210g (7½oz/1½ cups) plain (all-purpose) flour, plus extra for dusting
60g (2¼oz/scant ½ cup) icing (confectioners’) sugar
¼ teaspoon salt
130g (4¾ oz/½ cup plus 1 tablespoon) unsalted butter
1 egg, separated
2–3 tablespoons ice-cold water
250ml (9fl oz/generous 1 cup) milk
300ml (10½ fl oz/generous 1¼ cups) double (heavy) cream
8 fresh bay leaves
7 egg yolks
100g (3½oz/½ cup) caster (granulated) sugar

There are quite a few custard-based recipes in this book, such is my love for the stuff in all of its glorious forms. And nothing quite beats a classic custard tart. Just infusing the cream with a few fresh bay leaves transforms this into something quite fragrant and almost tea-like. Bay leaves are an ingredient that tend to get thrown into a stew or soup without knowing what it actually tastes like. It’s not necessarily a flavour a lot of people could identify on its own. But here, woven into the silky custard, it sings. Fresh bay is a must here to really get the best flavour.

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1.Add the flour, icing sugar, salt and butter to the bowl of a food processor and pulse until you have fine breadcrumbs. (If making by hand, rub the butter into the flour until fine.)
2.Add the egg yolk and a tablespoon of ice-cold water and pulse until it starts to clump, adding more water, a tablespoon at a time, if needed.
3.Turn the dough out onto a lightly floured surface and pat it into a thick disc.
4.Wrap it in plastic wrap and let it rest in the refrigerator for 1 hour, or until well chilled and firm.
5.Meanwhile, make the custard. Add the milk, cream and bay leaves to a small saucepan and heat gently until steaming, just before the boil.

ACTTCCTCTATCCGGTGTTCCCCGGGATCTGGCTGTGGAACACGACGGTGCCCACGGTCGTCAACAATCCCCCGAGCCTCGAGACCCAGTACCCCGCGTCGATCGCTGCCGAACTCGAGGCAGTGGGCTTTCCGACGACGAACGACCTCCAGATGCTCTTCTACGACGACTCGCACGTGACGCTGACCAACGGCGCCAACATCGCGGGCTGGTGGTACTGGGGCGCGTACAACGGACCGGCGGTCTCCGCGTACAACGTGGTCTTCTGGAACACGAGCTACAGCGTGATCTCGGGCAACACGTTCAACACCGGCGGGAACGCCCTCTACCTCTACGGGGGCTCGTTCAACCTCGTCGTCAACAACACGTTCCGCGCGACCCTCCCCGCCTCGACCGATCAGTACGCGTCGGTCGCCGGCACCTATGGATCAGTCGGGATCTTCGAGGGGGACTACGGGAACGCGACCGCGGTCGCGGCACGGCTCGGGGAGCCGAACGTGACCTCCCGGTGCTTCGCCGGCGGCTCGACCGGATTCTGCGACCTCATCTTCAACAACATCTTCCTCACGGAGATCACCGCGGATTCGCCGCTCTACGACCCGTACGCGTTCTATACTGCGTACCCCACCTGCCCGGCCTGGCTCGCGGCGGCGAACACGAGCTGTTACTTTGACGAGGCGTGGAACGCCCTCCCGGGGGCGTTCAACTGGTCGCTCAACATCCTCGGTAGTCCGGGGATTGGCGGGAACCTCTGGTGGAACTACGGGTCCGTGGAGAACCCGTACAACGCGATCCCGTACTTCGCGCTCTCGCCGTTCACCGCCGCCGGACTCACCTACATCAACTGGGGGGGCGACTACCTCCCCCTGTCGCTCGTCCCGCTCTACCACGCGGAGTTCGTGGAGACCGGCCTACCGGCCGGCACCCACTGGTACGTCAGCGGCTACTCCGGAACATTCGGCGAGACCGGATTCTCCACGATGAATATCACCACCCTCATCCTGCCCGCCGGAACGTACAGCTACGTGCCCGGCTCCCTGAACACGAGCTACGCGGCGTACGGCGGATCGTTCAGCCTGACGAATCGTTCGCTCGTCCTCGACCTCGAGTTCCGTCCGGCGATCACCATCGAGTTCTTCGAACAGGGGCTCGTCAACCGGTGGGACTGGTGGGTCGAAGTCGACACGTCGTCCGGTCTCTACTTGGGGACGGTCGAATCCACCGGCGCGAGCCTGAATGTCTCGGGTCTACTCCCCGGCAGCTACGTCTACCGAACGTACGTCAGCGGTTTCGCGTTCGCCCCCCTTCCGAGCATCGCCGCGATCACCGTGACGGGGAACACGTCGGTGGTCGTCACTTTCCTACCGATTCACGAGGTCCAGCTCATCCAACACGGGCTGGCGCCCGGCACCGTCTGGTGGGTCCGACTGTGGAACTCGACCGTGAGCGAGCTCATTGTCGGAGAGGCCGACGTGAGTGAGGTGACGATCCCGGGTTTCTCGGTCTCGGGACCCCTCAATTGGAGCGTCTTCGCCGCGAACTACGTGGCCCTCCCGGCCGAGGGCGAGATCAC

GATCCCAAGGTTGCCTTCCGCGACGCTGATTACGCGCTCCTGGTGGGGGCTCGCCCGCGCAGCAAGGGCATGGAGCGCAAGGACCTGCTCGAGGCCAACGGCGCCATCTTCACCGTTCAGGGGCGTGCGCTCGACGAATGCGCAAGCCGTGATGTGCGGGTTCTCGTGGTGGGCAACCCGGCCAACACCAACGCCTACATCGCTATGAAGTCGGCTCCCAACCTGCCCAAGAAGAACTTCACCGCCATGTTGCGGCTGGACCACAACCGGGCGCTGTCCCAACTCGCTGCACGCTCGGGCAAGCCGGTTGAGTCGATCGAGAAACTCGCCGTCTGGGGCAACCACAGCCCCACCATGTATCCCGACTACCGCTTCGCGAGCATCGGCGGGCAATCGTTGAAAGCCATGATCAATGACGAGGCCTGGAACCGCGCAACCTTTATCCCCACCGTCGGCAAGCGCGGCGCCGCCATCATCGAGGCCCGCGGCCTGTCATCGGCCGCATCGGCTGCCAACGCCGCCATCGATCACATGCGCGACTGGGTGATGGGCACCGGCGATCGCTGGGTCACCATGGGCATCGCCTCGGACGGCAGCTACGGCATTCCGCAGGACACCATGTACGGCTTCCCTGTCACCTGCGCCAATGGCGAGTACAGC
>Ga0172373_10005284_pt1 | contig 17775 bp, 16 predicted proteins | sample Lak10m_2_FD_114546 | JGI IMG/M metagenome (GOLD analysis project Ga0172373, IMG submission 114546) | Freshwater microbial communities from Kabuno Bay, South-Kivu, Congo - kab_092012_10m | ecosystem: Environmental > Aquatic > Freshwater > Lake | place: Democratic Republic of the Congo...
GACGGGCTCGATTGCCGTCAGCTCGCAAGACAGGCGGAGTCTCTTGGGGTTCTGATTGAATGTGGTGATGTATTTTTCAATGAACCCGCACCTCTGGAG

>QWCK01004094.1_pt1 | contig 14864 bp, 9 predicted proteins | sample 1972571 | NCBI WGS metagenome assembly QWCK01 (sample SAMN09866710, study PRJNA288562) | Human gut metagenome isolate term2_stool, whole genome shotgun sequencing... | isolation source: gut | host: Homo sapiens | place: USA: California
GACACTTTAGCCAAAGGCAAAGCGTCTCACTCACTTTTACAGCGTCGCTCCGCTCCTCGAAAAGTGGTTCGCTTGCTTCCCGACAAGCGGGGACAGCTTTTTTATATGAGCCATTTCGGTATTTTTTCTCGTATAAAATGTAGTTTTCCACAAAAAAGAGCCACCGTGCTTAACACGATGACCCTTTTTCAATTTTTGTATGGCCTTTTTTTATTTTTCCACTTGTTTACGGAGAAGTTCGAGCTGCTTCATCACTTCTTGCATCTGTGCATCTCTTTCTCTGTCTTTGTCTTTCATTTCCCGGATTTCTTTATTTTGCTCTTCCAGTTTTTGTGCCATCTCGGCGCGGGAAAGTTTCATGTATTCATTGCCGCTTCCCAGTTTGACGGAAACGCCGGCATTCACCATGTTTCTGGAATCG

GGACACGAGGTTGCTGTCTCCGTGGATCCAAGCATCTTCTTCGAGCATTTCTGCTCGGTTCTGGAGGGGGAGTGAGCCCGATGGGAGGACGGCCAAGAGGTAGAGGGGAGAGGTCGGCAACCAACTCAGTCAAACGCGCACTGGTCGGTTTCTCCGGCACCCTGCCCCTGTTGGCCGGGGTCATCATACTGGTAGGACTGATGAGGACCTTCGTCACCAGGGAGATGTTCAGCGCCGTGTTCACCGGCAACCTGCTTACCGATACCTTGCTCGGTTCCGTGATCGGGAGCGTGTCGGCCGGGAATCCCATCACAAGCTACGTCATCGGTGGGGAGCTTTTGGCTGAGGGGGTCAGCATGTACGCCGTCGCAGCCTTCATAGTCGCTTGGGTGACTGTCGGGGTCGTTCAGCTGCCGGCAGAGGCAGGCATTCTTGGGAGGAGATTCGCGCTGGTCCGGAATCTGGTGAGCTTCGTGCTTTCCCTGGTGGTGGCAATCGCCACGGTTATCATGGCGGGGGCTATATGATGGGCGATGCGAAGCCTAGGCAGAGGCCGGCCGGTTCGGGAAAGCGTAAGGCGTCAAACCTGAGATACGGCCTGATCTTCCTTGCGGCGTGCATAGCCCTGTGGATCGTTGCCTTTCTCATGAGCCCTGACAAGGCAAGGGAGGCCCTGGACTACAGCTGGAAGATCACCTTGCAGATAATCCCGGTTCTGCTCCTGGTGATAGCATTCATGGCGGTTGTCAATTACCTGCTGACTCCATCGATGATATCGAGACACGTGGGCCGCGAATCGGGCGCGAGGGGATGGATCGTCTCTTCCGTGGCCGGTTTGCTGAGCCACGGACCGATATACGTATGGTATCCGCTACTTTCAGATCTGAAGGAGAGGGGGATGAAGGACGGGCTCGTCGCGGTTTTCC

6.Remove from the heat, cover and let the cream infuse for 30 minutes–1 hour.
7.Preheat the oven to 190°C (170°C fan/375°F/gas mark 5).
8.Lightly dust your work surface with flour and roll out the pastry to 3–4mm (⅛in) thick.
9.Line a 20-cm (8-in) tart pan or loose-bottomed cake pan with the pastry, making sure to press the pastry evenly into the edges and leaving an overhang of pastry around the rim.
10.Prick the base of the pastry a few times with a fork, then pop it in the freezer for 15 minutes.
11.Once chilled, use a small, sharp knife to trim off the overhanging pastry to give a neat crust.
12.Scrunch up a piece of baking paper, open it out again and use it to line the inside of the tart.
13.Fill with baking beans or uncooked rice and blind bake for 20 minutes.
14.Carefully remove the baking beans and paper and continue to bake for another 15–22 minutes, until the edges have browned and the base is firm to the touch.
15.Brush the base with a little bit of the egg white and put back in the oven for 2 minutes – this will help create a seal for the custard. Remove from the oven and leave to cool.
16.Reduce the oven to 150°C (130°C fan/300°F/gas mark 2).
17.To finish the custard, in a separate bowl, whisk the egg yolks and sugar together until combined.
18.Strain the bay leaves from the saucepan and return the cream to the pan. Gently bring to the boil.
19.Pour the hot cream into the egg mixture, whisking to combine, then pass the custard through a fine sieve (strainer) to catch any little lumps.
20.Pour half of the custard into the pastry shell and skim off and discard any foam on the top.
21.Place the tart on a baking sheet and into the oven.
22.Pour in the rest of the custard and bake for 30–40 minutes until just set with a jelly-like wobble in the middle.
23.Remove from the oven and leave to cool completely.
24.Serve at room temperature or chilled.

This is an edited extract
from A Good Day to Bake
by Benjamina Ebuehi,
published by Quadrille
Publishing, RRP $45.00.
Available in stores
nationally. Photography
by Laura Edwards.